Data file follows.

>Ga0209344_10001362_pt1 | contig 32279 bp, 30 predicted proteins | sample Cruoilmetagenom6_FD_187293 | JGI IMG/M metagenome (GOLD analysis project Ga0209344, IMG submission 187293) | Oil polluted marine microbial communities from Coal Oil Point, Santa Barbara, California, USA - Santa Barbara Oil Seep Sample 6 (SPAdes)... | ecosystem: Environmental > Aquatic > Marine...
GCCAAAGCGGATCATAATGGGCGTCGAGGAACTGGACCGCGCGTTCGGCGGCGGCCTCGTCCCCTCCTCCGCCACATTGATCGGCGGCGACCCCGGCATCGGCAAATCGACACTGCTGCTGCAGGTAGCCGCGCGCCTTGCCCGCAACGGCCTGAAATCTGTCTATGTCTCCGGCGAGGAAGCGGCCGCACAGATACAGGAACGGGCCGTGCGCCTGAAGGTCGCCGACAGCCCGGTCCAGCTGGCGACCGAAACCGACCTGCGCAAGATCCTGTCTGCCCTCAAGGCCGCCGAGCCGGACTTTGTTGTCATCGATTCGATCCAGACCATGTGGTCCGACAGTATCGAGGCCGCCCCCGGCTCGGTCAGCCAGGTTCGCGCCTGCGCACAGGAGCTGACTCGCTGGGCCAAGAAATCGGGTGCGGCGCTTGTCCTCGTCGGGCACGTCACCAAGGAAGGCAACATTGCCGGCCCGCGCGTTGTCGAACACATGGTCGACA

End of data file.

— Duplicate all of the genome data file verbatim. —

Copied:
>Ga0209344_10001362_pt1 | contig 32279 bp, 30 predicted proteins | sample Cruoilmetagenom6_FD_187293 | JGI IMG/M metagenome (GOLD analysis project Ga0209344, IMG submission 187293) | Oil polluted marine microbial communities from Coal Oil Point, Santa Barbara, California, USA - Santa Barbara Oil Seep Sample 6 (SPAdes)... | ecosystem: Environmental > Aquatic > Marine...
GCCAAAGCGGATCATAATGGGCGTCGAGGAACTGGACCGCGCGTTCGGCGGCGGCCTCGTCCCCTCCTCCGCCACATTGATCGGCGGCGACCCCGGCATCGGCAAATCGACACTGCTGCTGCAGGTAGCCGCGCGCCTTGCCCGCAACGGCCTGAAATCTGTCTATGTCTCCGGCGAGGAAGCGGCCGCACAGATACAGGAACGGGCCGTGCGCCTGAAGGTCGCCGACAGCCCGGTCCAGCTGGCGACCGAAACCGACCTGCGCAAGATCCTGTCTGCCCTCAAGGCCGCCGAGCCGGACTTTGTTGTCATCGATTCGATCCAGACCATGTGGTCCGACAGTATCGAGGCCGCCCCCGGCTCGGTCAGCCAGGTTCGCGCCTGCGCACAGGAGCTGACTCGCTGGGCCAAGAAATCGGGTGCGGCGCTTGTCCTCGTCGGGCACGTCACCAAGGAAGGCAACATTGCCGGCCCGCGCGTTGTCGAACACATGGTCGACA